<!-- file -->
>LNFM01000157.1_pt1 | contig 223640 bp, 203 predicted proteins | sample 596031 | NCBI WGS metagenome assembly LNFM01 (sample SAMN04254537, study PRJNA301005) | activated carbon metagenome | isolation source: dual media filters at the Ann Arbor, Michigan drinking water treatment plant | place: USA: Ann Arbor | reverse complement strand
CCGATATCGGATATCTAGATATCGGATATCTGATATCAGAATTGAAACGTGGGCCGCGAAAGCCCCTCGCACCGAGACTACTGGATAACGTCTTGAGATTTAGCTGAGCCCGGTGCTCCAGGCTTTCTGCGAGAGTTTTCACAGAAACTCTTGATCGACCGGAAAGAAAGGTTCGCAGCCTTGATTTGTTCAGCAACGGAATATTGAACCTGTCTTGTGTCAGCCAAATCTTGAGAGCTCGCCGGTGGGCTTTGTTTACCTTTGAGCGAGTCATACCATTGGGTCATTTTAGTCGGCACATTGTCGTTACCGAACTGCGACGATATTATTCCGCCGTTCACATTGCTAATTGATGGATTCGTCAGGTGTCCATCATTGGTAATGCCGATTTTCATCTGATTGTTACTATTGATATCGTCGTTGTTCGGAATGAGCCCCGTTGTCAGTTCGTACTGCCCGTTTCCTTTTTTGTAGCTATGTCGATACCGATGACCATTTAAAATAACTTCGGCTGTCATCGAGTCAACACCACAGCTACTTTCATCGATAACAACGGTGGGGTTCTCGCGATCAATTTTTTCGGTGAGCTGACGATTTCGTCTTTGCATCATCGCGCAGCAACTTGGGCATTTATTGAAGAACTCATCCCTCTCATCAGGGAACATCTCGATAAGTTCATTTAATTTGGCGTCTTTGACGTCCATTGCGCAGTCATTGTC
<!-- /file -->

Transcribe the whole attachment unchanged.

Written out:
>LNFM01000157.1_pt1 | contig 223640 bp, 203 predicted proteins | sample 596031 | NCBI WGS metagenome assembly LNFM01 (sample SAMN04254537, study PRJNA301005) | activated carbon metagenome | isolation source: dual media filters at the Ann Arbor, Michigan drinking water treatment plant | place: USA: Ann Arbor | reverse complement strand
CCGATATCGGATATCTAGATATCGGATATCTGATATCAGAATTGAAACGTGGGCCGCGAAAGCCCCTCGCACCGAGACTACTGGATAACGTCTTGAGATTTAGCTGAGCCCGGTGCTCCAGGCTTTCTGCGAGAGTTTTCACAGAAACTCTTGATCGACCGGAAAGAAAGGTTCGCAGCCTTGATTTGTTCAGCAACGGAATATTGAACCTGTCTTGTGTCAGCCAAATCTTGAGAGCTCGCCGGTGGGCTTTGTTTACCTTTGAGCGAGTCATACCATTGGGTCATTTTAGTCGGCACATTGTCGTTACCGAACTGCGACGATATTATTCCGCCGTTCACATTGCTAATTGATGGATTCGTCAGGTGTCCATCATTGGTAATGCCGATTTTCATCTGATTGTTACTATTGATATCGTCGTTGTTCGGAATGAGCCCCGTTGTCAGTTCGTACTGCCCGTTTCCTTTTTTGTAGCTATGTCGATACCGATGACCATTTAAAATAACTTCGGCTGTCATCGAGTCAACACCACAGCTACTTTCATCGATAACAACGGTGGGGTTCTCGCGATCAATTTTTTCGGTGAGCTGACGATTTCGTCTTTGCATCATCGCGCAGCAACTTGGGCATTTATTGAAGAACTCATCCCTCTCATCAGGGAACATCTCGATAAGTTCATTTAATTTGGCGTCTTTGACGTCCATTGCGCAGTCATTGTC